Irma Boom: The Architecture of the Book

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Irma Boom: The Architecture of the Book

Books in reverse chronological order, 2013 –1986, with comments here and there

Exhibition Biography in Books, 2010

Willem Franken

The Survival of the Book or The Renaissance of the Book! Irma Boom The distribution of information has always been dependent on its changing form. The classic book can’t escape that and is now feeling it acutely. The digital book is decidedly on the rise. But its appearance in the form of flat, digital images need not threaten the three-dimensional book. The new competition even encourages us to explore the intrinsic charac­ teristics of the printed book more intensely. I think we stand on the verge of a new flourishing of the 

classic book. Perhaps it has even begun already: the Renaissance of the book. For the printed book, pre­ conceived layouts are a thing of the past. The book designer must first become thoroughly familiar with the content before begin­ning the actual task at hand: conceiving a structure and a form. One can compare designing a book to performing a piece of music: a conductor explores the music and interprets it. The book designer is an editor and director of texts and images. The result of this effort is the freezing of time and information, which is a 

means of reflection; compare it to a photograph or a painting. An image at a given moment serving as a reference of time and place. The flux inherent in the internet doesn't allow you that kind of time. The printed book is final and thus unchangeable. Moreover, the extra use of base materials and man-hours (with printing and binding) forces you, to some degree, to make conscious choices. I make books where content and form are closely connected. The content of the material very much determines the design. This makes each book unique: ďœˇďœ˛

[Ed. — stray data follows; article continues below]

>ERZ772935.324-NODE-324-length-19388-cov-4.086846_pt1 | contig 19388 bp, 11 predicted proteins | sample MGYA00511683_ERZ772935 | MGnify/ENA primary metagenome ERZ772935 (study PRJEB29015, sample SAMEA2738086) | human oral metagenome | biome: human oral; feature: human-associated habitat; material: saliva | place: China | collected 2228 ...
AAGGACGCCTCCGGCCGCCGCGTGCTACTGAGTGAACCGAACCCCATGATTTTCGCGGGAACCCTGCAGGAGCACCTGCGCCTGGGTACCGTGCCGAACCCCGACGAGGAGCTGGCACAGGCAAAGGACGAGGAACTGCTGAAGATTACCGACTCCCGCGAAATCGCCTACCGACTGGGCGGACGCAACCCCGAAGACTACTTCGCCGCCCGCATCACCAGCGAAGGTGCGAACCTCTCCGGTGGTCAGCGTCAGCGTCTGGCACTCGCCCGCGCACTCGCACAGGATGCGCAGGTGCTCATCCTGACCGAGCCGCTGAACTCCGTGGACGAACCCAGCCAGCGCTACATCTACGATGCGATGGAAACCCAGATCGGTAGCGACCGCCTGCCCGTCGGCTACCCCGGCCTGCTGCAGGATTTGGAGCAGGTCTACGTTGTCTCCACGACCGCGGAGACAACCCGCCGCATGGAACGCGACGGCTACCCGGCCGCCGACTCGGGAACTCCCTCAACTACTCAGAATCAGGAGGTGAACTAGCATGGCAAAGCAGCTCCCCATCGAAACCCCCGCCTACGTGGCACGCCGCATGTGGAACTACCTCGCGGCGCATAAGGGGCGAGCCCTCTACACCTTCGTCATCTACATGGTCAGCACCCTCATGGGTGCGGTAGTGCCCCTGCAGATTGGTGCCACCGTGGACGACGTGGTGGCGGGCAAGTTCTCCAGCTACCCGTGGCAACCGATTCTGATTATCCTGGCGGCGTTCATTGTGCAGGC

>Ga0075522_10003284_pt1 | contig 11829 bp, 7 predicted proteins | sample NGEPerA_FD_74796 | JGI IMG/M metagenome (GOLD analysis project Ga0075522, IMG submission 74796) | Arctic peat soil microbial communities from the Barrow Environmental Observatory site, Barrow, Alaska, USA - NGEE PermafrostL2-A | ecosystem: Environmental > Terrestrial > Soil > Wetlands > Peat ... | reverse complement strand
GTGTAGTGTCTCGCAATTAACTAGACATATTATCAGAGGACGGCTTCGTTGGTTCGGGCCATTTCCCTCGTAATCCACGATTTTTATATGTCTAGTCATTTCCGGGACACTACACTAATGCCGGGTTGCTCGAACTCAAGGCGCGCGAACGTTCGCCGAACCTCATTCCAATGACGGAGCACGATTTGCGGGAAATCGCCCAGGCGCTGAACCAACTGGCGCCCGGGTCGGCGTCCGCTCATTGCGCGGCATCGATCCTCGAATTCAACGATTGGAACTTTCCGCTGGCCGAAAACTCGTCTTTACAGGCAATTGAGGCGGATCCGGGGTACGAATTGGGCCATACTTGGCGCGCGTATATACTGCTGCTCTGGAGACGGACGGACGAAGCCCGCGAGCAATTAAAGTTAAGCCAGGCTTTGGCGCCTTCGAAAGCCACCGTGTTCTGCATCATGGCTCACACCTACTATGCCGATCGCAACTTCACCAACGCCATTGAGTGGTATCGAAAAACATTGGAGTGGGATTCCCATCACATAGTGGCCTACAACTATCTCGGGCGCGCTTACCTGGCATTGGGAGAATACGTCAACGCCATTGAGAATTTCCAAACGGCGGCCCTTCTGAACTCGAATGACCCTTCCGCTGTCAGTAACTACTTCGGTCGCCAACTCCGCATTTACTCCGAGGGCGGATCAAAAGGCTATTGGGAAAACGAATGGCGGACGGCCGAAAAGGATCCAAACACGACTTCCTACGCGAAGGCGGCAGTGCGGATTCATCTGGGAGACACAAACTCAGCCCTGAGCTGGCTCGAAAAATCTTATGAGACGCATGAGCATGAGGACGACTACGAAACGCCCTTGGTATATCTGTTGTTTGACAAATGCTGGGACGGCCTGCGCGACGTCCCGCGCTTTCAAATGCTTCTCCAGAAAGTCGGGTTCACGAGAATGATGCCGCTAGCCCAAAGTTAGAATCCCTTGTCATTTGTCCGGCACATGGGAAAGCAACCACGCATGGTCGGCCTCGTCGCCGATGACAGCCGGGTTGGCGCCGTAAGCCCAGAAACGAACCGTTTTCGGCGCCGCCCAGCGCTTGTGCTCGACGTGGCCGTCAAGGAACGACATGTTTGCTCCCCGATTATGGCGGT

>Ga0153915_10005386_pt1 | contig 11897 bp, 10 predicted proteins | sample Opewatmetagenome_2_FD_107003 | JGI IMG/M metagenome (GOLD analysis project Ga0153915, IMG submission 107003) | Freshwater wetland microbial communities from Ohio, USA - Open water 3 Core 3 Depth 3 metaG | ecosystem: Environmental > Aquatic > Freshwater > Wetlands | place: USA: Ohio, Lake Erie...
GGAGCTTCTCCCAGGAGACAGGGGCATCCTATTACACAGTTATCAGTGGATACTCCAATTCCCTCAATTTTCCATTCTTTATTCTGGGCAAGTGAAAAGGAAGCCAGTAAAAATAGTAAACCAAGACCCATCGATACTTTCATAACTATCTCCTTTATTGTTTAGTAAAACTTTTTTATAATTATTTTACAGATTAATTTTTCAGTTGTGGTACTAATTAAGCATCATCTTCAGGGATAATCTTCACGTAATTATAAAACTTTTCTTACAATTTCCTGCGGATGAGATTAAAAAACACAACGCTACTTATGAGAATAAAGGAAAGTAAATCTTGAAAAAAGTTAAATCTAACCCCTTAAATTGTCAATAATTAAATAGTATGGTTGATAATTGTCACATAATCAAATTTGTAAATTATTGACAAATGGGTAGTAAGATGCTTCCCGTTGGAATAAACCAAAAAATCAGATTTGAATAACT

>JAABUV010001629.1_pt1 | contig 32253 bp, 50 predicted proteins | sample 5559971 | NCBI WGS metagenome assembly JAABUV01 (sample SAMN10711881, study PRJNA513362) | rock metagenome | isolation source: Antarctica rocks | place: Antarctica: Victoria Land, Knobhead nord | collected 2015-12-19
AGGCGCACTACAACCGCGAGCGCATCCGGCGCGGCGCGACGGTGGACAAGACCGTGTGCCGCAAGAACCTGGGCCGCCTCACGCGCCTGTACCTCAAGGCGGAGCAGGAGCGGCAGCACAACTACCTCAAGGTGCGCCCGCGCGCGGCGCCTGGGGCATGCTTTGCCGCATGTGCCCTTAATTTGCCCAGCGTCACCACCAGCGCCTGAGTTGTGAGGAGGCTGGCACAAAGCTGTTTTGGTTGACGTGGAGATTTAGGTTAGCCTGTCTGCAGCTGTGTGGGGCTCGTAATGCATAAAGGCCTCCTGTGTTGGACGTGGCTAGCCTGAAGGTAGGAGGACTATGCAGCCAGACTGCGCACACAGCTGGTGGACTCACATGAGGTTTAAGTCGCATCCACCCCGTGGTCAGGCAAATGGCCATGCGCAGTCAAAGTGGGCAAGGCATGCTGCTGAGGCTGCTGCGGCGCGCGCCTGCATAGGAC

never the result of routine treat­ ment. My books have a physical presence through their dimen­ sions, scale and weight. Their form may be emphatic, but it is always determined by the content. The need for the book’s intimacy – the paper, the smell of ink – is certainly not nostalgia or false sentiment. The printed book is a fundamental and integral part of our tradition and culture, of published and public knowledge and wisdom. The book is dead. Long live the book!


Mathieu Lommen

Selection of Books 2013 – 1986

Note from the designer I think of my work as being commis­sioned by ‘commis­sioners’, rather than by clients: a collabo­ ration on equal terms in freedom and trust.




Hicks+Boom = an Explosive Cocktail Sheila Hicks While it is true that Irma Boom is an intense listener and observer, she also listens to her intuition (immense talent) and considerable experience to design a wide and wonde­rous range of messages to a vast public. Each book she makes is unique. Each sub­ ject she chooses to tackle comes alive as never before. She is a sequencing genius. I was fortunate to benefit from her master­ful pre­sentation of my work and amazed to see the book she designed enter into its fourth edition this year. No mean achieve­ ment. Thank you Irma Boom, Nina Stritzler of Bard, and Yale Press.

Anna Seo

see nos. 231, 162


No 5 Culture Chanel, 2013 No Ink! The book is totally embossed, totally white in a black box. no ink! The ultimate book! no pdf! The content comes from the world of Mlle. Chanel: poetry, mystery, noir et blanc, music, the modern, the invisible, simplicity, astrology, tarot cards, superstition, flowers, numerology, the ephemeral. Wish to create something almost nonexistent yet very present. A multiple? An autonomous piece?


Irma Boom: The Architecture of the Book Books in reverse chronological order, 2013–1986, with comments here and there

ISBN 978-94-6226-035-1 263

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